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Clashes, arrests in Stockholm at neo-Nazi march & counter-rallies (PHOTOS, VIDEO)

Clashes, arrests in Stockholm at neo-Nazi march & counter-rallies (PHOTOS, VIDEO)
Dozens of people have been detained as demonstrators clashed with both one another and police in central Stockholm during a neo-Nazi march held at the same time as two massive counter protests.

Over 500 people joined the march organized by the Nordic Resistance Movement, a National Socialist organization that exists in Sweden, Finland, Norway and Denmark, according to Sverige Radio. The far-right demonstrators gathered in the central Kungstradgarden park around 11:00 am local time (10:00am GMT), then marched through the city center to Mynttorget Square, opposite the Swedish parliament building. 

The far right radicals marched through the streets chanting slogans “Nordic revolution without mercy,” “enough is enough!” and “stop the invasion, repatriate!” apparently referring to the massive refugee influx to Sweden.

At the same time, two large rival demonstrations were staged in the Swedish capital. At least 500 counter protesters gathered at the Gustav Adolf Square right near the neo-Nazis’ marching route. A much bigger demonstration, which, according to police, was attended by about 5,000 people, was staged at Sergel Square, north of the city center.

The counter-protesters were chanting slogans and holding banners that read “No Nazis in our streets” and “the whole [of] Stockholm hate racists.” Counter rallies were attended by left wing activists and members of the Swedish trade unions.

A “fairly large” police force had been deployed to the streets of the capital, a police spokesman, Lars Bystrom, told journalists. Swedish media also reported that additional police forces were sent to Stockholm from Malmo and some other cities to separate the demonstrations and ensure public order.

Police cordoned off large parts of the city center in a bid to separate the rival rallies. However, it came to clashes. Counter protesters were throwing firecrackers and sparklers at neo-Nazis in the area between the Kungstradgarden Park and the Gustav Adolf Square.

They also attacked police officers and tried to break through the cordon at the square, a police spokesperson, Kjell Lindgren, told Goteborgs Posten, adding that at least ten counter protesters were detained as a result of these incidents.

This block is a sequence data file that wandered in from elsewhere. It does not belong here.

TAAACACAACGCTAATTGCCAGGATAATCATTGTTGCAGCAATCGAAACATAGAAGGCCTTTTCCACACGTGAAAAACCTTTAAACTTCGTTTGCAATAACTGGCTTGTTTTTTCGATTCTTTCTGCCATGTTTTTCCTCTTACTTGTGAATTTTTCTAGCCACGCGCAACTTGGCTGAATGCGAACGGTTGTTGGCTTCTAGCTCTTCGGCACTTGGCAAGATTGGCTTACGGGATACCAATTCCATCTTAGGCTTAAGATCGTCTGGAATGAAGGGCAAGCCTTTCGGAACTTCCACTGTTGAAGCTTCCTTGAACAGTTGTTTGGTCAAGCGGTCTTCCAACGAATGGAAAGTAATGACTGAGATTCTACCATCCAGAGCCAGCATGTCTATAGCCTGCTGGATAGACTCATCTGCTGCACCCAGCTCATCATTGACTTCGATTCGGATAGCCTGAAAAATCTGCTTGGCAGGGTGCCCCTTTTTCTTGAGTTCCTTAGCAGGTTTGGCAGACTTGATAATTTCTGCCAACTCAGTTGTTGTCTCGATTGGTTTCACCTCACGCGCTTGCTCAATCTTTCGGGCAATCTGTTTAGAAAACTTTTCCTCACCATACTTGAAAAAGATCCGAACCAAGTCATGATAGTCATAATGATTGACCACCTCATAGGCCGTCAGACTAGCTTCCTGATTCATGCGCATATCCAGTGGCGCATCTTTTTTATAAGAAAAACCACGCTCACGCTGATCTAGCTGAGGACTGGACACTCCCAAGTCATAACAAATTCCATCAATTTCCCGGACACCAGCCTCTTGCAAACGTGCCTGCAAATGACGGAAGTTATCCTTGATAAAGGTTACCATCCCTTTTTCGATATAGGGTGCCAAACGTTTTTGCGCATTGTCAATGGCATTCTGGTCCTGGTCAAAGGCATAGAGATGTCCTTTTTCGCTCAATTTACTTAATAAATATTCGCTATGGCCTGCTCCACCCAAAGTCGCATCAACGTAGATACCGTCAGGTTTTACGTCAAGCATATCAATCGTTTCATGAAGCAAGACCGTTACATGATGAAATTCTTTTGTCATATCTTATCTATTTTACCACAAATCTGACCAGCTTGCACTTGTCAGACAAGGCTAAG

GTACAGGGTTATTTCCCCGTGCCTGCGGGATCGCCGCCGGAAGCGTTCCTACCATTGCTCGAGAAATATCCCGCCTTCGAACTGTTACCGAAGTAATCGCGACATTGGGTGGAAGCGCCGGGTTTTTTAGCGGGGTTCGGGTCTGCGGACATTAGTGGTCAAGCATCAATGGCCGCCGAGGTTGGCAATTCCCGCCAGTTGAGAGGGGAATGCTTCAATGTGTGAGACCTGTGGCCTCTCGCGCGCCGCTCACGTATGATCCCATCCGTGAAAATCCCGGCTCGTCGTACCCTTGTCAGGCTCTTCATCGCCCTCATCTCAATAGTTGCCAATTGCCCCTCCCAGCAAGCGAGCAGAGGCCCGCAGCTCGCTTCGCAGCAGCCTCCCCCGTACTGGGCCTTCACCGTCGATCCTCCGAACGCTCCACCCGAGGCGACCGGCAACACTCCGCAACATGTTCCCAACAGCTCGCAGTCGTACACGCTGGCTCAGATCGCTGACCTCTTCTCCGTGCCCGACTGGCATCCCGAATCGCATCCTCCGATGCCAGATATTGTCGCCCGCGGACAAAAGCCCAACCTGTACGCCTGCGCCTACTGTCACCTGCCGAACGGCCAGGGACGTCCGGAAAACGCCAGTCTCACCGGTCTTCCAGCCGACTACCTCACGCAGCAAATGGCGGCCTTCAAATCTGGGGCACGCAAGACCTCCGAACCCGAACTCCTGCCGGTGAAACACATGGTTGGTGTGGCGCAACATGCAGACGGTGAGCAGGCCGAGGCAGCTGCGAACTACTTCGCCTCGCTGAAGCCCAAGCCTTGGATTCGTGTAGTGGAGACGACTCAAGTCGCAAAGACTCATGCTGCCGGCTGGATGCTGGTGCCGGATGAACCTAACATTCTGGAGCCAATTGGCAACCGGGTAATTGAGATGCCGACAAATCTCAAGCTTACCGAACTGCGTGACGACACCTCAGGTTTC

Counter demonstrators at the Gustav Adolf Square also urged their supporters to throw snowballs and firecrackers at the neo-Nazis. Clashes between the rival groups then occurred in the Old Town. Neo-Nazis were again pelted with sparklers and snowballs. On several occasions, counter demonstrations tried to break through the police cordons. Two people were reportedly injured in these scuffles, Dagens Nyheter media outlet reported.

As the far-right demonstrators reached the Mynttorget square they were surrounded by counter protesters and scuffles broke out. However, police managed quickly restore order. Neo-Nazis then also tried to break through the police cordons. Five people were arrested on charges of disturbing public order as a result of the clashes at the square, Kjell Lindgren told SVD news, adding that some 20 people were also detained.

The situation then eased and the far-right group was able to hold a rally at the Mynttorget square. The event was attended by the leaders of the Swedish wing of the Nordic Resistance Movement, Paer Oeberg, who said that “mass immigration is orchestrated by the globalists” and welcomed Donald Trump’s election victory. He also praised the rally as the largest one organized by the Nordic Resistance Movement.

Meanwhile, the massive counter rally at the Sergel square was peaceful and ended without incidents. All events finished between 1:00pm and 2:00pm local time (12:00pm and 1:00pm GMT). The situation in the city now remains calm, Swedish media report, citing police. 

However, according to some Twitter posts, neo-Nazis continue to “scream and chant” in Stockholm’s metro. Some Twitter users are also urging people to be careful and not to walk alone in the city in the evening.

In 2015, nearly 200,000 refugees and migrants entered Sweden – more per capita than any other nation in Europe.

READ MORE: Swedish police lose control amid refugee crisis as number of 'no-go zones' rises to 55